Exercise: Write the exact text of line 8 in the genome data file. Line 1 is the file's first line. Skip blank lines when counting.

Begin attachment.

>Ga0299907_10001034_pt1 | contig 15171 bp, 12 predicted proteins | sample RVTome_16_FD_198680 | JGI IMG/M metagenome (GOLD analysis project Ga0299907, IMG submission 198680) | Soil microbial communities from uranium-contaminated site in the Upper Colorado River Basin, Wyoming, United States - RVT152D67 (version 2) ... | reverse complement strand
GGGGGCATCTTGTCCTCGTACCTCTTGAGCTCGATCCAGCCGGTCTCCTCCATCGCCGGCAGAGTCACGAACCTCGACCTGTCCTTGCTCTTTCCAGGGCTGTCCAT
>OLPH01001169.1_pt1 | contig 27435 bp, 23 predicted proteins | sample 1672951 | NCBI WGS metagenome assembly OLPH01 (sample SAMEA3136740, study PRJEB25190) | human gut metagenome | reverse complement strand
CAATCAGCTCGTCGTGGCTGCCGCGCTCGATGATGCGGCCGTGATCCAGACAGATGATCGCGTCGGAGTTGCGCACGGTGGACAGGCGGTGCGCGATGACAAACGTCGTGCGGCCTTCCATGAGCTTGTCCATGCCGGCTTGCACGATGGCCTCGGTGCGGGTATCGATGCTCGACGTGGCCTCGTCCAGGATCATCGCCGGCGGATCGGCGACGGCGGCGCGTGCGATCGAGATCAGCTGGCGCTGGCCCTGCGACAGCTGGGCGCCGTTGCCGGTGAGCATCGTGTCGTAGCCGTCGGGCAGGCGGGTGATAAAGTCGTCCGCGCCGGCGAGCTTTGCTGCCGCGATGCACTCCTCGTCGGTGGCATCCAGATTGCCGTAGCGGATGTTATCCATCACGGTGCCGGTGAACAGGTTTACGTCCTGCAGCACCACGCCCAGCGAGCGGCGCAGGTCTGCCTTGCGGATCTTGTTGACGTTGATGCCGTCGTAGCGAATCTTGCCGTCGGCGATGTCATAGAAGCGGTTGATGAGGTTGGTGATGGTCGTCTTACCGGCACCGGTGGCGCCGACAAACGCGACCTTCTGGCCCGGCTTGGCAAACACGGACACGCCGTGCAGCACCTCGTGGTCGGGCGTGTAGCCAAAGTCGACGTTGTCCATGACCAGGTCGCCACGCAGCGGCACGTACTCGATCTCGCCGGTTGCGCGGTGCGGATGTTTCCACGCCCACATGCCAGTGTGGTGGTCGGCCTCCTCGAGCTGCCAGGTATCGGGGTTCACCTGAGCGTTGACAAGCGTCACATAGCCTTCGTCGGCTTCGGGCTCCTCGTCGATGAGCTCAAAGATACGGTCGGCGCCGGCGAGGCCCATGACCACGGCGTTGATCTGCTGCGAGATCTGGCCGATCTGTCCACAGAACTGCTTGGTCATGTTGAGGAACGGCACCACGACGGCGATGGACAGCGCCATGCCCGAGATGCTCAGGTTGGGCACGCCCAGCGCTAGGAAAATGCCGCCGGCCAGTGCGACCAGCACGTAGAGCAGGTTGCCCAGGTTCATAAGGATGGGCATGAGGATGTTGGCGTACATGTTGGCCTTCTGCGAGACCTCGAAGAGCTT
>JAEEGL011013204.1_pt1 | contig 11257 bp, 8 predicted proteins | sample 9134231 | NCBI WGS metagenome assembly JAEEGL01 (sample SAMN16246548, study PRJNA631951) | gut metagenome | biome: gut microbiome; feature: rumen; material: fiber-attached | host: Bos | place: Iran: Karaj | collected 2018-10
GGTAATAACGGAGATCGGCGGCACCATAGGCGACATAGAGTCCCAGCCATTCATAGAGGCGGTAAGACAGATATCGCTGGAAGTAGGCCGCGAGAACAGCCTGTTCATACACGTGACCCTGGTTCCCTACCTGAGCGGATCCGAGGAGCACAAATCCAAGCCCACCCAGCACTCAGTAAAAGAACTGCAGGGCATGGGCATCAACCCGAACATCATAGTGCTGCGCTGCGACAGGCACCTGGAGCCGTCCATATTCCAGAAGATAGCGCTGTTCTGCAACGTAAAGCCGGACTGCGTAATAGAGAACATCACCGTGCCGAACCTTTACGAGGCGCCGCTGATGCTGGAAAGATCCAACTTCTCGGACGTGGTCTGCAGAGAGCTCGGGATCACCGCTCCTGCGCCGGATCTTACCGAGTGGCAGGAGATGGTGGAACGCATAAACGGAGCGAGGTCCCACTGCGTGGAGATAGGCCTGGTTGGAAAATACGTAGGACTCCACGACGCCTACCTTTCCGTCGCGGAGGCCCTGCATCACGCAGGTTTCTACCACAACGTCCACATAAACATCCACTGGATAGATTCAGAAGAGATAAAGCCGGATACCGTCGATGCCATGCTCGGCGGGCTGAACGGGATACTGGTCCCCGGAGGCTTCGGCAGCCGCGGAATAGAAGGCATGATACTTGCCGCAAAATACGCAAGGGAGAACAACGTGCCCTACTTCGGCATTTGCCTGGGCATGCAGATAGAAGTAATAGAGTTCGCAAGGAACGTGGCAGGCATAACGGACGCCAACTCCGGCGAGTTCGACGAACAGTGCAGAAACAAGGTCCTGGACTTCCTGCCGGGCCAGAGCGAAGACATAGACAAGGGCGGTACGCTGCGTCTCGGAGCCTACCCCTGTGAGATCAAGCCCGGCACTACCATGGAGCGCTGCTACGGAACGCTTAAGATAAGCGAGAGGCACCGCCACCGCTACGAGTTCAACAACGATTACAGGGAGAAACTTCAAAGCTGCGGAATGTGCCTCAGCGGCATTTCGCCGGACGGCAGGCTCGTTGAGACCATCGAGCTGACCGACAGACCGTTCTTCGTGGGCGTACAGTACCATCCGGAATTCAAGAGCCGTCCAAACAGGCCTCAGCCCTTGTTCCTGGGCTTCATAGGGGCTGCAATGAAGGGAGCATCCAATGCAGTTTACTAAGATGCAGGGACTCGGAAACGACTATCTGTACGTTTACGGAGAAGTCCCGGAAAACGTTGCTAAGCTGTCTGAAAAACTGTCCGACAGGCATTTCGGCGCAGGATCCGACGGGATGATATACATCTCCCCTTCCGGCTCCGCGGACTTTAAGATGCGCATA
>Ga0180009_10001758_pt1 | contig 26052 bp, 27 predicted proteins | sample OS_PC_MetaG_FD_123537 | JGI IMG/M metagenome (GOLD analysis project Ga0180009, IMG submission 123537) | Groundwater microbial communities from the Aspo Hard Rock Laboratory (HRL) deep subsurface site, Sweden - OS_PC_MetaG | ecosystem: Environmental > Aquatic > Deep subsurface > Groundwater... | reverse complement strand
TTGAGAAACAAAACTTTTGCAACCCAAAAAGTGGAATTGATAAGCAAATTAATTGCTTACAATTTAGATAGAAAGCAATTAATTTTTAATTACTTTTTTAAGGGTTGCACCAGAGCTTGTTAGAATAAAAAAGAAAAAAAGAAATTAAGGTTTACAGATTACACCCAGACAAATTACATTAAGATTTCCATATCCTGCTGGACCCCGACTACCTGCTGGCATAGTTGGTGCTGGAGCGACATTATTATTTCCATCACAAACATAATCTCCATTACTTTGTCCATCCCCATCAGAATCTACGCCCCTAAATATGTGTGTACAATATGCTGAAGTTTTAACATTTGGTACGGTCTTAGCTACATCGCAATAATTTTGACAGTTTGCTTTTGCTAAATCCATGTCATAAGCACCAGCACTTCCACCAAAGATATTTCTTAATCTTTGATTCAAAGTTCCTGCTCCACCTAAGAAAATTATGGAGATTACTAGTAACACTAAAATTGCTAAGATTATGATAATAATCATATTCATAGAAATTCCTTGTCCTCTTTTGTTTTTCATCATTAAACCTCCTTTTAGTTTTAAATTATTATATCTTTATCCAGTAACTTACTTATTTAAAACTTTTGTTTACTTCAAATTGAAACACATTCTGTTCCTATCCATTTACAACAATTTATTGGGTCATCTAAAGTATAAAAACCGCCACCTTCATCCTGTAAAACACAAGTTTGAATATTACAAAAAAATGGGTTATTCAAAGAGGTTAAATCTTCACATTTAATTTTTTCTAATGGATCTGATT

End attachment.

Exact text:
TTGAGAAACAAAACTTTTGCAACCCAAAAAGTGGAATTGATAAGCAAATTAATTGCTTACAATTTAGATAGAAAGCAATTAATTTTTAATTACTTTTTTAAGGGTTGCACCAGAGCTTGTTAGAATAAAAAAGAAAAAAAGAAATTAAGGTTTACAGATTACACCCAGACAAATTACATTAAGATTTCCATATCCTGCTGGACCCCGACTACCTGCTGGCATAGTTGGTGCTGGAGCGACATTATTATTTCCATCACAAACATAATCTCCATTACTTTGTCCATCCCCATCAGAATCTACGCCCCTAAATATGTGTGTACAATATGCTGAAGTTTTAACATTTGGTACGGTCTTAGCTACATCGCAATAATTTTGACAGTTTGCTTTTGCTAAATCCATGTCATAAGCACCAGCACTTCCACCAAAGATATTTCTTAATCTTTGATTCAAAGTTCCTGCTCCACCTAAGAAAATTATGGAGATTACTAGTAACACTAAAATTGCTAAGATTATGATAATAATCATATTCATAGAAATTCCTTGTCCTCTTTTGTTTTTCATCATTAAACCTCCTTTTAGTTTTAAATTATTATATCTTTATCCAGTAACTTACTTATTTAAAACTTTTGTTTACTTCAAATTGAAACACATTCTGTTCCTATCCATTTACAACAATTTATTGGGTCATCTAAAGTATAAAAACCGCCACCTTCATCCTGTAAAACACAAGTTTGAATATTACAAAAAAATGGGTTATTCAAAGAGGTTAAATCTTCACATTTAATTTTTTCTAATGGATCTGATT